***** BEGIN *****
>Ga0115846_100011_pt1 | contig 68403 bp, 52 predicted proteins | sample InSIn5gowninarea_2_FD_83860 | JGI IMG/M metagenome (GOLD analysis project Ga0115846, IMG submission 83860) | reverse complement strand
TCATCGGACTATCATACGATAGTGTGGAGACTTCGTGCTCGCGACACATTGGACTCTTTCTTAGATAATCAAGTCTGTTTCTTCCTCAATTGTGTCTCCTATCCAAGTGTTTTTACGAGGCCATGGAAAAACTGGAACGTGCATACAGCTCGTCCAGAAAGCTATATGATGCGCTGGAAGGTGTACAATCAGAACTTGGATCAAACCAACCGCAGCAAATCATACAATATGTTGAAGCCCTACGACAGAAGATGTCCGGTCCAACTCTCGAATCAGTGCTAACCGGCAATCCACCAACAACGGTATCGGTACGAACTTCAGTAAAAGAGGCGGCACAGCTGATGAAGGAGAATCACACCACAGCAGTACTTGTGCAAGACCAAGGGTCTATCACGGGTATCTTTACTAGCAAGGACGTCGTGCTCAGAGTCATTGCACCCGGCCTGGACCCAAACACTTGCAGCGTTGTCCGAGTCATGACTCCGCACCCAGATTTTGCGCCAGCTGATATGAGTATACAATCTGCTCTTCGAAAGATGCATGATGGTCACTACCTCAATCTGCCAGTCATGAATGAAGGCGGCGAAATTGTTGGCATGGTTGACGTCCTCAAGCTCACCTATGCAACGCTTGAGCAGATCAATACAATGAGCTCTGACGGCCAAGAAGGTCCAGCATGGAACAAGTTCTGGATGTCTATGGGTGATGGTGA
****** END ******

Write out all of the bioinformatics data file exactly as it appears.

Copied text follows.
>Ga0115846_100011_pt1 | contig 68403 bp, 52 predicted proteins | sample InSIn5gowninarea_2_FD_83860 | JGI IMG/M metagenome (GOLD analysis project Ga0115846, IMG submission 83860) | reverse complement strand
TCATCGGACTATCATACGATAGTGTGGAGACTTCGTGCTCGCGACACATTGGACTCTTTCTTAGATAATCAAGTCTGTTTCTTCCTCAATTGTGTCTCCTATCCAAGTGTTTTTACGAGGCCATGGAAAAACTGGAACGTGCATACAGCTCGTCCAGAAAGCTATATGATGCGCTGGAAGGTGTACAATCAGAACTTGGATCAAACCAACCGCAGCAAATCATACAATATGTTGAAGCCCTACGACAGAAGATGTCCGGTCCAACTCTCGAATCAGTGCTAACCGGCAATCCACCAACAACGGTATCGGTACGAACTTCAGTAAAAGAGGCGGCACAGCTGATGAAGGAGAATCACACCACAGCAGTACTTGTGCAAGACCAAGGGTCTATCACGGGTATCTTTACTAGCAAGGACGTCGTGCTCAGAGTCATTGCACCCGGCCTGGACCCAAACACTTGCAGCGTTGTCCGAGTCATGACTCCGCACCCAGATTTTGCGCCAGCTGATATGAGTATACAATCTGCTCTTCGAAAGATGCATGATGGTCACTACCTCAATCTGCCAGTCATGAATGAAGGCGGCGAAATTGTTGGCATGGTTGACGTCCTCAAGCTCACCTATGCAACGCTTGAGCAGATCAATACAATGAGCTCTGACGGCCAAGAAGGTCCAGCATGGAACAAGTTCTGGATGTCTATGGGTGATGGTGA